Do Sons Reduce Parental Mortality?

Genevieve Pham-Kanter, Princeton University
Noreen Goldman, Princeton University

Although sons are thought to impose greater physiological costs on mothers than daughters, sons may be advantageous for parental health and survival in some social contexts. We examined the relationship between the sex composition of surviving offspring and parental survival in contemporary China and Taiwan. Because of strong son preference and the importance of sons for the provision of support to elderly parents in these populations, we hypothesized that sons would have a beneficial effect on parental survival relative to daughters. We found that there has been no protective effect of sons in either China or Taiwan. In Taiwan, daughters may have been more beneficial than sons in reducing older age mortality in recent years. We offer several explanations for these findings, including the possible benefits associated with emotional and interpersonal forms of support provided by daughters and the potential negative impacts of conflicts arising between parents and resident daughters-in-law.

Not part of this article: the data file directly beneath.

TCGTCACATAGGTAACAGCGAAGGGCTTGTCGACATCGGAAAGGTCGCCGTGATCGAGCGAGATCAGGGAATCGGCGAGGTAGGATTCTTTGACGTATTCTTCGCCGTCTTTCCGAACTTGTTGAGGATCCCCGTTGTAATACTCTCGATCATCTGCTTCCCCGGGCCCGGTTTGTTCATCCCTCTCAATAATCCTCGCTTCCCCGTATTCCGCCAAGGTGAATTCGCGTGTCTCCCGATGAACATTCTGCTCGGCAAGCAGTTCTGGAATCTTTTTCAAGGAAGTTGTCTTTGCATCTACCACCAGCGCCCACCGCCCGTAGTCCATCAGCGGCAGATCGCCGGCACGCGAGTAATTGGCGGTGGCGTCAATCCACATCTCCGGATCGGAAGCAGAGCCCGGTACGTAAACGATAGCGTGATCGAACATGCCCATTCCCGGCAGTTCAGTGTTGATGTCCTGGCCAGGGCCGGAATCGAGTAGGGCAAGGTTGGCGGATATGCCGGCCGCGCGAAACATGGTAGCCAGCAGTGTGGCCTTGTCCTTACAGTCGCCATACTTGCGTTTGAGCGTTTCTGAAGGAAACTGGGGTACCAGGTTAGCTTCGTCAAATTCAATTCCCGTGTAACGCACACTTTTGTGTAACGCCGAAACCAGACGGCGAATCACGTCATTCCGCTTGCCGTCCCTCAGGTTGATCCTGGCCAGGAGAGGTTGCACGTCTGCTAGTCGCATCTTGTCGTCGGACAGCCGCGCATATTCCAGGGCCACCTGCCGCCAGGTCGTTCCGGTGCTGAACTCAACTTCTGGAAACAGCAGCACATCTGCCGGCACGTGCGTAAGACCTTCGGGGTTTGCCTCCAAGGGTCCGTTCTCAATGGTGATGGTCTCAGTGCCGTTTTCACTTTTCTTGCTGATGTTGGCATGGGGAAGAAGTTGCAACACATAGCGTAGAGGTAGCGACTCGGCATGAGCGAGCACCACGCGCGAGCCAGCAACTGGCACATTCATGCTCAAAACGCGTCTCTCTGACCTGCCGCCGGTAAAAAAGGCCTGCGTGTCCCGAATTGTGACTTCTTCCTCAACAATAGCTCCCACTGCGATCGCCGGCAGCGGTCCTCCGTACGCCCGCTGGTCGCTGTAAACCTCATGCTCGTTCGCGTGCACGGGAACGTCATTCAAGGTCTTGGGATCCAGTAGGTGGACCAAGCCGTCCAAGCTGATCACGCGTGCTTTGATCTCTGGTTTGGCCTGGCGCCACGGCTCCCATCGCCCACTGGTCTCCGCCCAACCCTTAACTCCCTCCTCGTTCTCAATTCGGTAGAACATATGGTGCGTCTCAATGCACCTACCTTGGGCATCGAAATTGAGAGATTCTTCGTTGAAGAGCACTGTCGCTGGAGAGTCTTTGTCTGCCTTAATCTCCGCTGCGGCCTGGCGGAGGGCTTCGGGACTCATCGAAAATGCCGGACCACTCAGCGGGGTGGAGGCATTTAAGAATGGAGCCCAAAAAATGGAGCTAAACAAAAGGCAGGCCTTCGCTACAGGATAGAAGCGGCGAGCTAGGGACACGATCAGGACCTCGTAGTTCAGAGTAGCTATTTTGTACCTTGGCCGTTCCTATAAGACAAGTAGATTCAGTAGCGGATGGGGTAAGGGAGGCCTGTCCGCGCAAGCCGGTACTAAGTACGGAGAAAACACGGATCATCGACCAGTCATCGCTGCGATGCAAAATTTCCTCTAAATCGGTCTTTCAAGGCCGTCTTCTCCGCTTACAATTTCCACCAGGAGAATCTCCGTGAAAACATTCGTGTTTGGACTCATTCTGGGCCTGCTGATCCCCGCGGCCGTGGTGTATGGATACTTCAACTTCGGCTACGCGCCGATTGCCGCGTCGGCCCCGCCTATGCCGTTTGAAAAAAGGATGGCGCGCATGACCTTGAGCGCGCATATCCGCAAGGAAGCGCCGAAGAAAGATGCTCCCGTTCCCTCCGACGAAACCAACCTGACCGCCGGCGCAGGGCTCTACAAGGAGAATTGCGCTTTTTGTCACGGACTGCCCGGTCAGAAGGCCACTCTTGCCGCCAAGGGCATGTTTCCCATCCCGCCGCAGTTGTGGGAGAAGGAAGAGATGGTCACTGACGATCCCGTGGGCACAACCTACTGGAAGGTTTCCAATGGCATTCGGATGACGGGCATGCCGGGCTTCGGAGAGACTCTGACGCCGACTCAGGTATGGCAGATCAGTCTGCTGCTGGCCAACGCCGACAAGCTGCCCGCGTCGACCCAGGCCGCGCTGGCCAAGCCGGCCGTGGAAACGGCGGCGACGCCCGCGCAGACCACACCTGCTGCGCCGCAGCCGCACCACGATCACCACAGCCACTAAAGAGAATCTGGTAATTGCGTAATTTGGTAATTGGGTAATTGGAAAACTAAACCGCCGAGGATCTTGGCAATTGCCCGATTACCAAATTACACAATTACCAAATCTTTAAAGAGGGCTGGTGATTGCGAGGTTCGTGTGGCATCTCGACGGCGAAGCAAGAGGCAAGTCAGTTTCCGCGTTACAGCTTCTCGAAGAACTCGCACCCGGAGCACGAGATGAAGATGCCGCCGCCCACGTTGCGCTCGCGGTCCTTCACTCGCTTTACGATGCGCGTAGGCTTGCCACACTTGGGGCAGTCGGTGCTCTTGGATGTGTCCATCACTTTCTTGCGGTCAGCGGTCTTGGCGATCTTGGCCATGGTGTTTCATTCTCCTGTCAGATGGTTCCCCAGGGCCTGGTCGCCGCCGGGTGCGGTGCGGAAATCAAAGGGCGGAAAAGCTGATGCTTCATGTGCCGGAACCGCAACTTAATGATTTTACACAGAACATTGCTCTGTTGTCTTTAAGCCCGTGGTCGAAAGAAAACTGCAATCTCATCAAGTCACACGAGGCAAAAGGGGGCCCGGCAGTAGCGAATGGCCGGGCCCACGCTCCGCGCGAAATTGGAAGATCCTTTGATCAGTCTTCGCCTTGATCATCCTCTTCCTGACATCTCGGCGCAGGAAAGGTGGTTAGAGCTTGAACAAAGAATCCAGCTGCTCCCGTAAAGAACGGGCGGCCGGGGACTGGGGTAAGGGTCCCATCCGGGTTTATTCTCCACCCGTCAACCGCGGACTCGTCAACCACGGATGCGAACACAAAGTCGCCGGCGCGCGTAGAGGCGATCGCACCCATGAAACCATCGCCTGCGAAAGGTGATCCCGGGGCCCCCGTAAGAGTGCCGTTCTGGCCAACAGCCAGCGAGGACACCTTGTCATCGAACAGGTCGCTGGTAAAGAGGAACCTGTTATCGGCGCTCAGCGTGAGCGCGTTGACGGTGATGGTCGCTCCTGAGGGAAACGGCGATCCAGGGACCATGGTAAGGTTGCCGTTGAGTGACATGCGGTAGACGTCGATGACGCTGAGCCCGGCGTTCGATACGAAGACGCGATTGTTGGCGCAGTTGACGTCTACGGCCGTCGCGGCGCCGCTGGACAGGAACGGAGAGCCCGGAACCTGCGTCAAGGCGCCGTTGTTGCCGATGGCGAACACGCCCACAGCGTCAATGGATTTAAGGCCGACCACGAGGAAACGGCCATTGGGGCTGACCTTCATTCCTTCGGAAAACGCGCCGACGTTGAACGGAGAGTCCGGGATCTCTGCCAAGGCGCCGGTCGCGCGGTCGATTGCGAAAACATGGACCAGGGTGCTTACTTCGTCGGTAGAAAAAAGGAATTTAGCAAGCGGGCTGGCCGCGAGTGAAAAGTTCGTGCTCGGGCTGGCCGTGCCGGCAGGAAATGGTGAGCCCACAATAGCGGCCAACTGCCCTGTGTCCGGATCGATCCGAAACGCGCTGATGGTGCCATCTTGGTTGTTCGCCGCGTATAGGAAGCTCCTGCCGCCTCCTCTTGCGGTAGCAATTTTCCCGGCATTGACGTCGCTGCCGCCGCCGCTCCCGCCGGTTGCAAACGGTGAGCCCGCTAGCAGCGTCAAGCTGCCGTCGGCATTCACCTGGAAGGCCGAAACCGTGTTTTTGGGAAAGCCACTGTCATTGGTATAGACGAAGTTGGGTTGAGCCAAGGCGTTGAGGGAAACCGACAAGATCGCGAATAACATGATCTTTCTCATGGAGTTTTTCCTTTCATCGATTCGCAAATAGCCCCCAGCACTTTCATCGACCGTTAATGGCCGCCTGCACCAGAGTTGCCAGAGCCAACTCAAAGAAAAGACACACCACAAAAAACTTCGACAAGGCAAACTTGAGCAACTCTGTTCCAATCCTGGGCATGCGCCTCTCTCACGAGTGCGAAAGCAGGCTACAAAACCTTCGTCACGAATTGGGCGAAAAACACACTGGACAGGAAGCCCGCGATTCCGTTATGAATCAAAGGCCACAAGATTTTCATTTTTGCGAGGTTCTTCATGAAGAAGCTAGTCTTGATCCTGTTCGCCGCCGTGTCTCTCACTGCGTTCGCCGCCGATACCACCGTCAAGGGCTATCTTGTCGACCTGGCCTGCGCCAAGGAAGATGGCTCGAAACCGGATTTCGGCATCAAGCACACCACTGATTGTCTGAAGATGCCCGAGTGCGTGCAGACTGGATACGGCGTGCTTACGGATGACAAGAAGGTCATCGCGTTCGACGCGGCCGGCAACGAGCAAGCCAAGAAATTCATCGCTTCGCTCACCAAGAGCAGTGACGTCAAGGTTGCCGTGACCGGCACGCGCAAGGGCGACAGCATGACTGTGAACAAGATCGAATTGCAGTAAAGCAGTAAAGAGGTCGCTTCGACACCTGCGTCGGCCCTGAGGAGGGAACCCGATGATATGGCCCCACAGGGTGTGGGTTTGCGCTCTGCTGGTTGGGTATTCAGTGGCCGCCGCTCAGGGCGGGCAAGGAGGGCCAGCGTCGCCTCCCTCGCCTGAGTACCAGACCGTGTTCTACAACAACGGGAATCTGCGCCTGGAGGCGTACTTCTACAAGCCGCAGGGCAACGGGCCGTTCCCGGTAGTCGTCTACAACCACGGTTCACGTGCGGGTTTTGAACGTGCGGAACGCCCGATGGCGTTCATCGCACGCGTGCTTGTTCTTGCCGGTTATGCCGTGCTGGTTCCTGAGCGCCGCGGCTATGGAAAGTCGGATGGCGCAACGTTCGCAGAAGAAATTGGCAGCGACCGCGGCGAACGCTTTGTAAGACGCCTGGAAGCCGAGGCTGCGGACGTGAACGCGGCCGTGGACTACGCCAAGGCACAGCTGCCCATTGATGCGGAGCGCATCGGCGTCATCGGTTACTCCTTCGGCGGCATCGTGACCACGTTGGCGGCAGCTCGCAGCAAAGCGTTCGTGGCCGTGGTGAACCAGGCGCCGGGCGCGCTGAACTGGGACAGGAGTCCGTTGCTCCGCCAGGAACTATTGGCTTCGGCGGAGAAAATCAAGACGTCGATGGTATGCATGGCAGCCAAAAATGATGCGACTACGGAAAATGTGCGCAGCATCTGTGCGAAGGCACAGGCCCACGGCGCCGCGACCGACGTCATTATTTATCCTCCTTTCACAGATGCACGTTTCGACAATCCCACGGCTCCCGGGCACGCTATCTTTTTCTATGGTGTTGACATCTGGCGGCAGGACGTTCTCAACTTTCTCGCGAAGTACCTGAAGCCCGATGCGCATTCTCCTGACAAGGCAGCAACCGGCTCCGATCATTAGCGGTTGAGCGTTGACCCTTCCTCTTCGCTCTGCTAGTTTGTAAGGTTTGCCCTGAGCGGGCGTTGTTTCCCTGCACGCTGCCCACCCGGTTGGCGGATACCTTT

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Presented in Session 14: Economic Conditions and Mortality